OPR fully expects jurisdictions receiving extensions to make steady progress on the general plan revision according to their submitted schedules. OPR also expects cities and counties to abide by the extension conditions of approval.
Government Code Section 65361 empowers the Director of OPR to impose those conditions on extensions of time which are necessary to ensure compliance with state planning law. The conditions are tailored to the particular circumstances of the involved city or county and will vary from extension to extension.
OPR's further intent in establishing extension conditions is to protect the integrity of the plan update process, to the extent possible, by preventing a jurisdiction from foreclosing its planning options. Although the actual conditions of approval will vary, the following examples illustrate the sort of conditions that are commonly applied:
The city shall not amend its existing general plan during the period of this extension, except as may be necessary to:
Comply with a specific state or federal requirement, such as the California Hazardous Waste Management Act.
Revise or implement administrative or impact fees pursuant to the California Government Code.
The city shall neither accept application for, nor consider, any development agreement, vesting tentative map, or other agreement which vests and legally precludes unilateral changes in land use by the city.
During this extension, the County shall not initiate or accept applications for, process, or adopt any specific plans.
The city may continue to process and consider those projects which were filed prior to the effective date of this extension provided that the city shall not approve such applications unless it makes written findings, based on substantial evidence in the record, that: (1) the project is consistent with the existing general plan, (2) there is a reasonable probability the project will be consistent with the proposed general plan, and (3) there is little or no probability the project will be detrimental to or interfere with the future adopted general plan.
This extension shall not release the City from continuing to comply with the requirements of applicable State, federal, and California law including the California Environmental Quality Act (CEQA).
The city may approve a discretionary land use project, as defined below, only when it makes written findings, based on substantial evidence in the record, that: (1) the project is consistent with the existing general plan, (2) there is a reasonable probability the project will be consistent with the proposed general plan, and (3) there is little or no probability the project will be detrimental to or interfere with the future adopted general plan.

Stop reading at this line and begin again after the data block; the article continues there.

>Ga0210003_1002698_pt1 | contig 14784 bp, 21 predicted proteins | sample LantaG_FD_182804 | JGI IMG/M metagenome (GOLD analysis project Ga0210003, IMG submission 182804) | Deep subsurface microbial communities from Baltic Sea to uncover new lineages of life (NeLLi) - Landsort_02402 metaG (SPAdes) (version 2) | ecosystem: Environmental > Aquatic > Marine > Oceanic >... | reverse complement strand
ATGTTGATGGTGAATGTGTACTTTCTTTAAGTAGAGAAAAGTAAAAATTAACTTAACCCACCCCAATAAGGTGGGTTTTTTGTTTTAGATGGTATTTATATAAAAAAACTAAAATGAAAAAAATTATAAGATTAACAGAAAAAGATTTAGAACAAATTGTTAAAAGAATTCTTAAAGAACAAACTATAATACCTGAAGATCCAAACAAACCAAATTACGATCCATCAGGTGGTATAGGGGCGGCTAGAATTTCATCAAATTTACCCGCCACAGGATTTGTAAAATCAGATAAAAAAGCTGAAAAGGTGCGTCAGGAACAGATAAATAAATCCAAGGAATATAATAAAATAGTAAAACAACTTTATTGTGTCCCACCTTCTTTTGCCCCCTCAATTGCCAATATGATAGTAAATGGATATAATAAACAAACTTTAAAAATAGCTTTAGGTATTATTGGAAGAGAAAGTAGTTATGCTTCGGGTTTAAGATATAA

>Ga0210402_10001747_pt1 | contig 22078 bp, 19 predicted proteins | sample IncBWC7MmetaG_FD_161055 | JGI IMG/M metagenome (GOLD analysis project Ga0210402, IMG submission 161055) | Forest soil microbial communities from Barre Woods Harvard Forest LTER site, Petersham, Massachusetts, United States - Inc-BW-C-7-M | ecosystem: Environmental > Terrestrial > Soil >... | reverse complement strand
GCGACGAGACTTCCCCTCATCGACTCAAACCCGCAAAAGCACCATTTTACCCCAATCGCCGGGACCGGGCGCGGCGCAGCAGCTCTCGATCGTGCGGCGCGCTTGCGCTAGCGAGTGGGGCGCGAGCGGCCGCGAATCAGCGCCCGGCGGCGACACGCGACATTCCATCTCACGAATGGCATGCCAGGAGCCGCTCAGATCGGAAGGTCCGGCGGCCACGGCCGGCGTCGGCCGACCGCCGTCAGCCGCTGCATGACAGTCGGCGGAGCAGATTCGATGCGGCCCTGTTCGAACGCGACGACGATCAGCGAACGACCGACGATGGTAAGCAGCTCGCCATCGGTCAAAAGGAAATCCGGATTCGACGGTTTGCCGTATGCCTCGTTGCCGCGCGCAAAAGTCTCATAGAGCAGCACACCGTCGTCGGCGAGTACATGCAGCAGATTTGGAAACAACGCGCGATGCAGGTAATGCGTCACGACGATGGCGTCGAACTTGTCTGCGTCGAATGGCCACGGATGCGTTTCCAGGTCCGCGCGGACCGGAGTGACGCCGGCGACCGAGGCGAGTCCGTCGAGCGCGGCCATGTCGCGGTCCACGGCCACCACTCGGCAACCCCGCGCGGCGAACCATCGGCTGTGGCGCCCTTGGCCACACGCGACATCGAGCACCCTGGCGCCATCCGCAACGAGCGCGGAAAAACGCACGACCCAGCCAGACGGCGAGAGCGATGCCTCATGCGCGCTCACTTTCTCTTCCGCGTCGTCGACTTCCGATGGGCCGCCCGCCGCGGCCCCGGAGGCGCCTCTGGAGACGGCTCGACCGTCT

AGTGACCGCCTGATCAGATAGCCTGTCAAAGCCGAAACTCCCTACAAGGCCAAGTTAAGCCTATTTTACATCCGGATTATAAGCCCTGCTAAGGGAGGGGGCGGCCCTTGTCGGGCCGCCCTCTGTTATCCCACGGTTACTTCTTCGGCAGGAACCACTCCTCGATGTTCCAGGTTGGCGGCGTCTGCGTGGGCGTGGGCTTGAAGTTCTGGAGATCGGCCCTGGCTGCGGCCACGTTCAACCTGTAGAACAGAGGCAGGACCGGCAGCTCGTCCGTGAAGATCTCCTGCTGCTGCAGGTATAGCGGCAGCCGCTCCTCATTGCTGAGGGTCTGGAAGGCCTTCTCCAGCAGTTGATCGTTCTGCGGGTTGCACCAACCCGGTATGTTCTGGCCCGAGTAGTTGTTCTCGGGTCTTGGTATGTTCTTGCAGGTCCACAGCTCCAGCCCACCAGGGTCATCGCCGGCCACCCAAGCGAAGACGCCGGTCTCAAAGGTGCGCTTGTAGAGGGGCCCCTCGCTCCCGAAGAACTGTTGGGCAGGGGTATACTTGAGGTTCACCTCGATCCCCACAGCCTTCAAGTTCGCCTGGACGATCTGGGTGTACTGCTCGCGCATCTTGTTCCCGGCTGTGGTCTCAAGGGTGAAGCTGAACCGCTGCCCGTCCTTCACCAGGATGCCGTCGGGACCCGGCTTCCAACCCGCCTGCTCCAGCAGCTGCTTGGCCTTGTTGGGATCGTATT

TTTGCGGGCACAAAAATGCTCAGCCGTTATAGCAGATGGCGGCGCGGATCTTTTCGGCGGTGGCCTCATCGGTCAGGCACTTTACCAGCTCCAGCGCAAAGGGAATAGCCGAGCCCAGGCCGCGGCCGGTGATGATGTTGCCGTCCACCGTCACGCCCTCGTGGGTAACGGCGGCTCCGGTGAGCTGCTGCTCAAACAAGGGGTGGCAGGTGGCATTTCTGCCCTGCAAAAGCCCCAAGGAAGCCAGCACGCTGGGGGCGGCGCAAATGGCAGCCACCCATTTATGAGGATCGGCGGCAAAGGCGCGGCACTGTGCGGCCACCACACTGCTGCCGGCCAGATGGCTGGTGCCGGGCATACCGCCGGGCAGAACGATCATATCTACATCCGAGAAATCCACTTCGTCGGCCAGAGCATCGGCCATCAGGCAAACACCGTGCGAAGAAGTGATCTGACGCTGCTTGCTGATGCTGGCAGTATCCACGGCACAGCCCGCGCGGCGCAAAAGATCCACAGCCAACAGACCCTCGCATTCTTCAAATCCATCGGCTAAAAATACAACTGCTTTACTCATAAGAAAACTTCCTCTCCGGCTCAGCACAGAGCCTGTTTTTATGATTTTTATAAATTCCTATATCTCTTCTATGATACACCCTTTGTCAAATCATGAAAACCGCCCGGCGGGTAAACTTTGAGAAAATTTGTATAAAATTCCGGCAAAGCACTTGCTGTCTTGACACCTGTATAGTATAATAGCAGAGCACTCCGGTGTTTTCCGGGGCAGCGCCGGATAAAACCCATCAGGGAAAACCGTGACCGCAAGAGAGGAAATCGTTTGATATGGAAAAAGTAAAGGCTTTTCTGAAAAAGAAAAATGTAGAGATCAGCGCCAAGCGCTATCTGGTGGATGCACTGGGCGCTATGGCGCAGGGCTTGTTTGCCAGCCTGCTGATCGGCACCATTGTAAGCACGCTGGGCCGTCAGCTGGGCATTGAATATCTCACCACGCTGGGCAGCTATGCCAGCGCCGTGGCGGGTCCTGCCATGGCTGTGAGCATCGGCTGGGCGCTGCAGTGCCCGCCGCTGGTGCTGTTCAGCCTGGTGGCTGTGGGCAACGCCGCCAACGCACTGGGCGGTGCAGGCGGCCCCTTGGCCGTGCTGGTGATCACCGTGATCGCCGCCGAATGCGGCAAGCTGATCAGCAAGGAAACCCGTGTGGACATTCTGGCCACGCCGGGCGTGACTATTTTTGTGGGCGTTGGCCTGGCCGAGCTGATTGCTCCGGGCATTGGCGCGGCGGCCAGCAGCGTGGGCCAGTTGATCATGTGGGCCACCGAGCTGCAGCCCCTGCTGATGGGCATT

For the purposes of this extension, "discretionary land use project" includes zoning ordinance adoptions or amendments (e.g., rezonings); tentative subdivision and parcel maps; parcel maps for which no tentative maps are required; conditional use permits; zoning variances; design, site plan, architectural, or historic preservation reviews; planned developments; and public works/capital improvements projects (except for those projects necessary for the maintenance or public health and safety).
"City" includes the City Council, planning commission, planning advisory council, and any County official, commission, committee, board, or individual delegated administrative responsibilities under city ordinances and policies.
When the jurisdiction completes the general plan element(s) for which an extension has been granted, the legislative resolution adopting the element should be submitted to OPR along with a copy of the adopted element(s). Submission of an adopted element does not constitute OPR endorsement of the element's adequacy. Completion of the elements and their adoption terminates the extension.
In the event that jurisdiction will not be able to complete a general plan or plan element within the authorized extension period, it may request a second extension that shall not exceed one year. The application process is the same as that for the first extension. That is, the jurisdiction's legislative body must adopt a resolution requesting a second extension, providing the required findings and reasons why additional time is needed. The application must also submit another budget and work program, revised if necessary to reflect a new schedule of progress during the third year. Further, the application must include a set of proposed policies and procedures as described previously.
Before OPR can approve a second extension, the jurisdiction must demonstrate that it has made substantial progress toward completion of the general plan or plan elements for which the first extension was granted. Toward this end, the jurisdiction should include sufficient documentation in its second extension application to demonstrate substantial progress. Unlike the first extension, approval of a second extension is subject to the discretion of the Director of OPR.
If a jurisdiction needs a second extension, it should contact OPR at least four weeks before the first extension expires. The city or county should be sure that the length of time it requests for the second extension, if less than one year, is adequate to complete the plan revision process, because OPR's Director is statutorily prohibited from granting an additional extension.